404 F2d 29 Burnett v. United States
404 F.2d 29
David Alex BURNETT, Appellant,
UNITED STATES of America, Appellee.
United States Court of Appeals Tenth Circuit.
December 2, 1968.
Jon C. Christlieb, Kansas City, Kan., for appellant.
Thomas E. Joyce, Asst. U. S. Atty. (Benjamin E. Franklin, U. S. Atty., with him on brief) for appellee.
Before LEWIS, SETH and HICKEY, Circuit Judges.
LEWIS, Circuit Judge.
This is an appeal from an order of the United States District Court for the District of Kansas denying appellant David Alex Burnett's motion to withdraw his pleas of guilty. The motion was made prior to imposition of sentence. Rule 32(d), Fed.R.Crim.R. Appellant now stands convicted and sentenced upon counts one and two of a four-count information charging the unlawful transportation in interstate commerce of forged securities in violation of 18 U.S.C. § 2314. Counts three and four were dismissed by the government after acceptance by the trial court of the subject pleas to the first two counts.
One who enters a guilty plea has no right to withdraw such plea and it lies within the sound discretion of the trial court to determine what circumstances justify the granting of a motion to withdraw the plea. Miles v. United States, 10 Cir., 385 F.2d 541; Kienlen v. United States, 10 Cir., 379 F.2d 20; Callaway v. United States, 10 Cir., 367 F.2d 140. Obviously the motion should receive the utmost consideration when, as here, it is presented before the imposition of sentence. The trial court accorded that consideration to appellant on four separate occasions during which appellant was at all times represented by competent counsel.
At his first appearance before the court on February 9, 1968, appellant entered a plea of guilty to each of the four counts; however, the court when advising appellant of the potential consequences of such pleas noted an affirmative response to a court inquiry as to whether anyone had "held out to you any idea that you might receive a lesser punishment because you pled guilty than you would receive if you should stand trial and be convicted." Appellant indicated that agents of the FBI had made such suggestion to him. The court ordered that pleas of not guilty be entered and that an investigation would be held. The court then interrogated the officers who replied that appellant had been promised nothing.
On February 16, 1968, appellant again appeared before the court and this time requested that pleas of guilty to counts one and two be entered. The court again extensively interrogated the appellant as to the motivation of the pleas and advised him as to the consequences of the pleas. Appellant unequivocally responded that he was in fact guilty and that he understood the pleas would in no way result in lesser punishment. The court accepted the pleas and ordered a pre-sentence report.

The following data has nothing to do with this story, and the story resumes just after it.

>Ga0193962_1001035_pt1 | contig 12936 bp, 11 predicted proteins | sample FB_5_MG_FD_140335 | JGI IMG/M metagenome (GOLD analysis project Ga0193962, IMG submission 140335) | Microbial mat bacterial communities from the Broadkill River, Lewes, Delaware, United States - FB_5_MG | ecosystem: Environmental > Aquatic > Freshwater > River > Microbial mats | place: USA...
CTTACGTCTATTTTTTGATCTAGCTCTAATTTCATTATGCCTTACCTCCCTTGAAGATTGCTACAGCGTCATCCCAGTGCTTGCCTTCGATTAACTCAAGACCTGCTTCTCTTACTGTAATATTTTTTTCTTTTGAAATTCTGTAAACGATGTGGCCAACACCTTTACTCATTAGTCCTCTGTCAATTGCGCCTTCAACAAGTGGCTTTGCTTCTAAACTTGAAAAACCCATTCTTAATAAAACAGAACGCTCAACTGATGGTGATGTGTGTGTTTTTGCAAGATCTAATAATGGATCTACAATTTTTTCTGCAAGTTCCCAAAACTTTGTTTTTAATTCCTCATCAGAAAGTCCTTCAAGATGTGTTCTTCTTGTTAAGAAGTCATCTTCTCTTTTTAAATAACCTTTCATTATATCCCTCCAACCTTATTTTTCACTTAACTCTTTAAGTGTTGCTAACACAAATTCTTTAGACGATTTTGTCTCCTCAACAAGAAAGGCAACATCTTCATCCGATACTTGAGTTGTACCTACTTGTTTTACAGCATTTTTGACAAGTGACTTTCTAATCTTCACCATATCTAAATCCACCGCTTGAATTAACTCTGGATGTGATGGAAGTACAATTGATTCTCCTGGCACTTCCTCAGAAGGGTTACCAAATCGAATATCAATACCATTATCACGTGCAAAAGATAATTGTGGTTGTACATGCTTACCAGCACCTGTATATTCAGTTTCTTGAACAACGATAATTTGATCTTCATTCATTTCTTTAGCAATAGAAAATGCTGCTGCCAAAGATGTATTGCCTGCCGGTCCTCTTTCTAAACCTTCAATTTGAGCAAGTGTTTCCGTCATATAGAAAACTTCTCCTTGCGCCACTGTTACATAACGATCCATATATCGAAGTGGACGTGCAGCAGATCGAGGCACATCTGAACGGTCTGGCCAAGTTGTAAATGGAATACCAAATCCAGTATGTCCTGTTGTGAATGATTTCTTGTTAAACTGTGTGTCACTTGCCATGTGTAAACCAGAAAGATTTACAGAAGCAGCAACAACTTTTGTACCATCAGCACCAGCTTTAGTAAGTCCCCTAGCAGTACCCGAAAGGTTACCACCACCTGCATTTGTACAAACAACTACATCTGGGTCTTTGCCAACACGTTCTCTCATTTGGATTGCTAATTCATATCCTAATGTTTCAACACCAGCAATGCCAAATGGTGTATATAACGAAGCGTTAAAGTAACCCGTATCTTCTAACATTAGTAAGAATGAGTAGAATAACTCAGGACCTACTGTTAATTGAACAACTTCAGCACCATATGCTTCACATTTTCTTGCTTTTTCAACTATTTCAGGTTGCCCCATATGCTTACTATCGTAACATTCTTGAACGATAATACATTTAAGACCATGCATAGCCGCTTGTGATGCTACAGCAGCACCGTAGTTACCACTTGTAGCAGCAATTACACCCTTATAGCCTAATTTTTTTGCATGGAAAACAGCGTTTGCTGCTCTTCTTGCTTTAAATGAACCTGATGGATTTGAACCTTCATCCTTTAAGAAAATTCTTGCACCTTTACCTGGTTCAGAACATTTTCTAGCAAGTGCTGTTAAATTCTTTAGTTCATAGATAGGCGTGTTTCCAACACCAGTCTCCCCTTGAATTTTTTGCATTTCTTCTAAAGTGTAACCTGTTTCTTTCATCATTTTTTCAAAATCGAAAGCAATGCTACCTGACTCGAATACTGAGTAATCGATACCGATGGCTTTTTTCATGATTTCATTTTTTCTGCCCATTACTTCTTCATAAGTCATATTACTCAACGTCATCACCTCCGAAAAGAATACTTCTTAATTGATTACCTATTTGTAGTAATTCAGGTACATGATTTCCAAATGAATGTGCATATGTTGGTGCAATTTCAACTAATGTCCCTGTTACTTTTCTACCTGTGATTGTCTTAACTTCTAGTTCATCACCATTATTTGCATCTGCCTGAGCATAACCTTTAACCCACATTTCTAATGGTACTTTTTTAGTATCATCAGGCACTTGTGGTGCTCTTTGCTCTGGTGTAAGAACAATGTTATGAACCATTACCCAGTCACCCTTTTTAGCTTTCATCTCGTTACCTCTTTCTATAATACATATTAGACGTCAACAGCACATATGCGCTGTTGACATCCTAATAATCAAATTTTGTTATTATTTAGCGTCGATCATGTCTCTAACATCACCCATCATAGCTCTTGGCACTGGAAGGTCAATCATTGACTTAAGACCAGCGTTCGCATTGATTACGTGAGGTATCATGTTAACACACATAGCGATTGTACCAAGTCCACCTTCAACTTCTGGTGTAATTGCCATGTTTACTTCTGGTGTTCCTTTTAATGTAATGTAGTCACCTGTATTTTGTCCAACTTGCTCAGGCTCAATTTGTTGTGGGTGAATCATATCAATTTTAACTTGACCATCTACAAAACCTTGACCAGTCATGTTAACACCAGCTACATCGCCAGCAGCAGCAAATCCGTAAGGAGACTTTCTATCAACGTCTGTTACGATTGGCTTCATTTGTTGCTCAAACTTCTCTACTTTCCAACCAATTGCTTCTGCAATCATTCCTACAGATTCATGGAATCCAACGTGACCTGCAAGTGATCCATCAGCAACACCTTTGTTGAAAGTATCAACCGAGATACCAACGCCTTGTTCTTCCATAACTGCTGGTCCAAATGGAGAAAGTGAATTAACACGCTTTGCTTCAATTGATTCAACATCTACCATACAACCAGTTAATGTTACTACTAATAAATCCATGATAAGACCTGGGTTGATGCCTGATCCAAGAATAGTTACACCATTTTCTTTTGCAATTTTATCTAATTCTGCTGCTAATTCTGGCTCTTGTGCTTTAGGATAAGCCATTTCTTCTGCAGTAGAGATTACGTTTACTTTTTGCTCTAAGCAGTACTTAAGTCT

On March 8, 1968, appellant made his third appearance before the court at which time his appointed counsel, Mr. McConwell, filed a motion to withdraw as counsel and a motion on behalf of the appellant to withdraw his previous pleas of guilty to counts one and two. The basis of Mr. McConwell's motion for leave to withdraw was that appellant had lost faith in his ability due to alleged statements made by an FBI agent to appellant that Mr. McConwell had never handled a federal case and had wrongfully communicated with the prosecutor at the beginning of the case. The FBI agent admitted that he had talked to appellant about an entirely different matter but denied that he made the alleged statements referred to above. The court, stating that it did not believe that the FBI agent made the statements which appellant attributed to the agent nevertheless and because of its belief that the "relationship between attorney and client should be one of absolute trust," relieved Mr. McConwell from further representation and appointed present counsel to represent appellant. The motion to withdraw pleas was founded on appellant's contention that his former attorney, Mr. McConwell, had told him that if he pleaded guilty to counts one and two that counts three and four would be dropped; however, after discussing the matter with his newly appointed attorney appellant under oath testified that the request to withdraw his pleas of guilty was based on the fact that he thought Mr. McConwell had sold him out and not because he was not guilty and that he still wanted to plead guilty to counts one and two. Accordingly appellant withdrew his motion to withdraw his pleas of guilty. The court again deferred sentencing pending the pre-sentence investigation.
Finally, on March 28, 1968, the day before the date set for imposition of sentence, appellant again filed a motion to withdraw his pleas of guilty and for the first time asserted that he was innocent of the charges. The court conducted an evidentiary hearing, rejected appellant's testimony as totally incredible, and denied the motion to withdraw his pleas. Sentence was then imposed on counts one and two and counts three and four were dismissed.1
We certainly find no abuse of discretion in the trial court's ruling. Rather we see a patient and conscientious judge who accorded appellant every consideration despite appellant's continual disregard for the truth and his attempts to mock the administration of justice.
Whereupon appellant reached in his pocket and produced a motion to vacate sentence under 28 U.S.C. § 2255